Actors' Renaissance Season 2015

This hilarious comedy is much more than a “battle of the sexes”; it is also a profound look at the necessity of “play” in our lives. This production includes Shakespeare’s “Induction,” which presents the Kate and Petruchio story as a play within the play. Blending romantic comedy and outlandish farce, Shakespeare gives us a love story of psychological liberation and the mysteries of being married.

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Stuff that Happens
Stuff that happens in the induction
  • A Lord finds a drunken tinker, Christopher Sly, asleep on the ground, and decides to play a trick on him.
  • The Lord tells Sly that he has had amnesia for fifteen years and that he’s really a lord.
  • Sly accepts his new nobility and all of the amenities that come with it.
  • Traveling players arrive to present a “pleasant comedy” set in Italy for the “Lord Christopher Sly.”
stuff that happens in the pleasant comedy
  • Lucentio (and his servants, Tranio and Biondello) arrives in Padua to study.
  • Baptista, a merchant from Padua, decrees that no one can marry his “sacred and sweet” younger daughter, Bianca, until his elder daughter “of devilish spirit,” Kate, is wed.
  • Lucentio falls in love with Bianca, who is also being wooed by Hortensio and old Gremio.
  • To win Bianca, Lucentio disguises himself as a Latin teacher; Hortensio disguises himself as a music teacher.
  • Lucentio’s servant, Tranio, disguises himself as Lucentio to woo Bianca openly for his master.
  • Petruchio arrives in Padua to find a rich wife. Hearing of the shrewish Kate and her generous dowry, Petruchio vows to marry her.
  • Petruchio meets Kate. After a noisy exchange, Petrucio announces that they will be married on Sunday.
  • Petruchio, dressed in ridiculous clothes, arrives late on the wedding day. After the ceremony, he refuses to stay for the wedding feast. Instead, he whisks Kate off to his home in Verona.
  • Tranio (disguised as Lucentio) outbids old Gremio for Bianca’s hand in marriage while the real Lucentio (still disguised) wins Bianca’s love.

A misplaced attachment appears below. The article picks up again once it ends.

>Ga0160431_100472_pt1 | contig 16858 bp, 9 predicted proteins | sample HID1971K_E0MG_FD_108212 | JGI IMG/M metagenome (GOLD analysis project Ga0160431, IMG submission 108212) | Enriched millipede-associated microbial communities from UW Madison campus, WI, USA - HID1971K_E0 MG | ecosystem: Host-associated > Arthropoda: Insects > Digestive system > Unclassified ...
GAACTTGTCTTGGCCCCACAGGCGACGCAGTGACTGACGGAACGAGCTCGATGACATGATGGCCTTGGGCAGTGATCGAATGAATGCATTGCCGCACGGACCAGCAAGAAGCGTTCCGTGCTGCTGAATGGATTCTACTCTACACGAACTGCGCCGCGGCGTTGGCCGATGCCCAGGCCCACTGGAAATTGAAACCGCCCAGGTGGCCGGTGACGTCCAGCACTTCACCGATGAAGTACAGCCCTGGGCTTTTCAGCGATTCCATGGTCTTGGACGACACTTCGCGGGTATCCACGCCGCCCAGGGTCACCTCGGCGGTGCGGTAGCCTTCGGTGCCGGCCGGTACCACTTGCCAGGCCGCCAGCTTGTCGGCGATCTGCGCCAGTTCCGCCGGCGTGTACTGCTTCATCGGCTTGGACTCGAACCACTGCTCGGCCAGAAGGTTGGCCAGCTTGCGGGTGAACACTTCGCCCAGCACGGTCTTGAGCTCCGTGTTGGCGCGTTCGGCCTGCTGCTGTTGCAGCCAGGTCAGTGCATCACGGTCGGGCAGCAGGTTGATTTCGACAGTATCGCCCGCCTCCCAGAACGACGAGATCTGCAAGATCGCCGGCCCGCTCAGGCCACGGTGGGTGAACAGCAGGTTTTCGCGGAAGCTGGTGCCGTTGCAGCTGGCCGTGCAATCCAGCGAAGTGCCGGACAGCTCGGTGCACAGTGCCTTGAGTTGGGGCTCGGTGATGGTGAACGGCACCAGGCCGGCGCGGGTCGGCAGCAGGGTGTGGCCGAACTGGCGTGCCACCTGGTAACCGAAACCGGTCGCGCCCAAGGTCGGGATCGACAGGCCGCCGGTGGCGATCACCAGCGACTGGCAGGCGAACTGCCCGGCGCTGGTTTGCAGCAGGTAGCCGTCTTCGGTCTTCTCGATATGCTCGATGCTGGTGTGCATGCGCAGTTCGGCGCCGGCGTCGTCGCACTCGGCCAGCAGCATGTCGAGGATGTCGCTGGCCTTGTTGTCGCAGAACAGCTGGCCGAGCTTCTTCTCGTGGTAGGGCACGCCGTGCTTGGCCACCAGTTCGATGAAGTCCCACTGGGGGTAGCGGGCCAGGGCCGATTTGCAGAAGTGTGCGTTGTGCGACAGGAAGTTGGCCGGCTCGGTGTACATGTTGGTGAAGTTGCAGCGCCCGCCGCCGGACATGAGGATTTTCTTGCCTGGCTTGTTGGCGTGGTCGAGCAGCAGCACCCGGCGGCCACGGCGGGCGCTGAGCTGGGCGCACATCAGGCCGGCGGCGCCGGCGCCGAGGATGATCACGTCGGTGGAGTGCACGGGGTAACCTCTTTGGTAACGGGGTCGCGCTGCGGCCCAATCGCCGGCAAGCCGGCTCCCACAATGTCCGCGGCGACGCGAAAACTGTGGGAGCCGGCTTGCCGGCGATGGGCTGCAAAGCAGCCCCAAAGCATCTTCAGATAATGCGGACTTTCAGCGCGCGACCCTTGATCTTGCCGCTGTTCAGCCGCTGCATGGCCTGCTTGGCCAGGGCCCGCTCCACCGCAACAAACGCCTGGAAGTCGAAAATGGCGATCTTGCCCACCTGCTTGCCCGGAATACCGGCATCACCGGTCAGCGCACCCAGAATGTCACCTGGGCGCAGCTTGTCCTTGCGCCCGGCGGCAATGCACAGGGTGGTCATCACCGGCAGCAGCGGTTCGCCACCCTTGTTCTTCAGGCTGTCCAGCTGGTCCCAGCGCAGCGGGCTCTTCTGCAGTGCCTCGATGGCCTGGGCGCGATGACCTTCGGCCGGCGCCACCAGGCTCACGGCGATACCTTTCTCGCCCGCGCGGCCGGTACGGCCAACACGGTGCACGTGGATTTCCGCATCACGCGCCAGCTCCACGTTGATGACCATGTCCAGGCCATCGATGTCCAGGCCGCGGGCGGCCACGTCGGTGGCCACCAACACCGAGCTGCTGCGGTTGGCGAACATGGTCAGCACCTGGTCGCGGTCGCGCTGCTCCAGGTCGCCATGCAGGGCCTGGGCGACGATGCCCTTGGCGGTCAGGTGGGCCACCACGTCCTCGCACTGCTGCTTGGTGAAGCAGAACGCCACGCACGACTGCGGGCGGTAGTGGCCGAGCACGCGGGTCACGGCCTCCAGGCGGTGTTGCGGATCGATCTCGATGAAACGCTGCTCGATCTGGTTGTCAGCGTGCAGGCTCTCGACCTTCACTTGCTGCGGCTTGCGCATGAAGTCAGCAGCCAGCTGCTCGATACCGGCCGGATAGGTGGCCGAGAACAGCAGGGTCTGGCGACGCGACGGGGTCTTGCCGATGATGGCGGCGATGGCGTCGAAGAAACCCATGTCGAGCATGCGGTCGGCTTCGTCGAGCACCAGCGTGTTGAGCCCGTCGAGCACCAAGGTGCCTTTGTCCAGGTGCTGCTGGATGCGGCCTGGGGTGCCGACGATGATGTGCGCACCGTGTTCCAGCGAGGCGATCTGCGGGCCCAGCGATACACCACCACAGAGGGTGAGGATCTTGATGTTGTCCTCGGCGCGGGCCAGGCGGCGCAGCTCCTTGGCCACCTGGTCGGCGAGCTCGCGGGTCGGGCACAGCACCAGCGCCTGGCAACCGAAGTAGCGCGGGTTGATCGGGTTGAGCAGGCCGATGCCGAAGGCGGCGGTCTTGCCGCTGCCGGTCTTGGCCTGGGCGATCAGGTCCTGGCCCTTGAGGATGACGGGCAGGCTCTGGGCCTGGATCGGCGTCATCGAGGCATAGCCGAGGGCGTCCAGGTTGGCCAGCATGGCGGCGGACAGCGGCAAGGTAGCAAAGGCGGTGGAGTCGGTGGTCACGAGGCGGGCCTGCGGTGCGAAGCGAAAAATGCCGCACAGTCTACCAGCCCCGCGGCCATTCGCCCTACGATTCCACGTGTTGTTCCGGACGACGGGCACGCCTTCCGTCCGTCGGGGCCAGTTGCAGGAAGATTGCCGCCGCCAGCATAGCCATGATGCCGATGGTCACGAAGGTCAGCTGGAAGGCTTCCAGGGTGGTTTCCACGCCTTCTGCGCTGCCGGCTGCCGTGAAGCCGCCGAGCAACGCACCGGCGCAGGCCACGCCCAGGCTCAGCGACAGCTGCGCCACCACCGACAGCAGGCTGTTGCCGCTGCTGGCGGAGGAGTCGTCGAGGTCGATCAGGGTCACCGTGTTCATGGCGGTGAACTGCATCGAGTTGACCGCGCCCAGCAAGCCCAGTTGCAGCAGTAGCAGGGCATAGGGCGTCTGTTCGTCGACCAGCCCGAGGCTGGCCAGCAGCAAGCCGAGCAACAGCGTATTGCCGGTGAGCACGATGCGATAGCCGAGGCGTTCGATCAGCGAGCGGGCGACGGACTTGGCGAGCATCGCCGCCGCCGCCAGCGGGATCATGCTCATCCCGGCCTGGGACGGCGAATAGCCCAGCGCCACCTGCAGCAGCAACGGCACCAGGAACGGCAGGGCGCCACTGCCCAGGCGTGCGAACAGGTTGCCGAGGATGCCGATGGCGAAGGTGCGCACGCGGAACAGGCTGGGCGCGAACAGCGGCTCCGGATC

• Tranio finds an old man to impersonate Lucentio’s father, Vincentio; this imposter meets with Baptista and consents to the marriage of Lucentio and Bianca.
  • The real Vincentio shows up.
  • Chaos, weddings, and wagers ensue.
Dr. Ralph's Brief

1. When was the play first performed?
c. 1590-91

2. Where was the play first performed?
In his diary, Philip Henslowe records The Taming of the Shrew at Newington Butts in summer 1594, which may or may not be Shakespeare’s play. The title page of the 1631 quarto claims that The Taming of the Shrew was “acted by his Maiesties seruants at the Blacke Friers and the Globe.” 17 years after Shakespeare’s death, Sir Henry Herbert, Master of the Revels, records a performance for King Charles I and Queen Henrietta at St. James’s Palace.

3. How does this play fit into Shakespeare’s career?
The master (Petruchio) and his comic servant (Grumio) group it with his other early comedies The Two Gentlemen of Verona and The Comedy of Errors. The complexity of the Petruchio-kate relationship suggests it may be the third in that group.

4. How is this play like Shakespeare’s other plays?
Petruchio is one of Shakespeare’s many “playwright” protagonists who use performance as a way to solve a problem. Like Richard Gloucester, Prince Hal, Portia, Rosalind, Don Pedro, Hamlet, Iago, Prospero, to name a few, Petruchio makes the world his stage.

5. How is this play unlike other Shakespeare plays?
Shakespeare’s plays often have a “show within the show” occur during the play proper; but Shrew is the only one that begins with a dramatic “induction” – two long scenes set in England – that explicitly introduces the main business of the play as a show, an Italian comedy put on by a Lord as part of a prank he is playing on Christopher Sly, a drunken tinker.

6. What do scholars think about this play?
In terms of its inherent literary value relative to Shakespeare’s other plays, not much. In terms of its theatrical staying power, they notice.

7. Are there any controversies surrounding the work?
Since the 50s, this play has been one of the primary battlegrounds for scholars, not only on matters important to feminist critics, but on the whole question of Shakespeare’s primacy in the canon. Beyond that, it raises the question of how we experience works from other periods that expose the faults of their own time? Do the play and Petruchio endorse misogyny or interrogate it? Do productions of The Taming of a Shrew perpetuate a world where men seem to be created more equal than women (in this country 23 cents on the dollar more equal) where we accept that there are places women are, in Petruchio’s words, “chattel,” rape is a tool of war, and female genital mutilation religiously prescribed? Or do such productions help us see ourselves more clearly? How do we deal with the great plays and books, including the Bible, where violence, misogyny, slavery, and xenophobia are the givens of the world they come from? And how do we avoid being smug, since doubtless future generations will ask that of our works? More briefly: yes, there are controversies surrounding The Taming of a Shrew. 

8. What scene should I especially look for?
Act II, scene i. Shakespeare may have used the “sun/moon” scene near the end of the play as an attempt to solve the problem of men and women and love and power, but every actor who’s ever played one of the leads knows that he stages that mystery when Kate and Petruchio meet.

9. What characters should I especially look for?
Sly. How is he like Kate?

10. What is the language like?
Once things get going, like yours.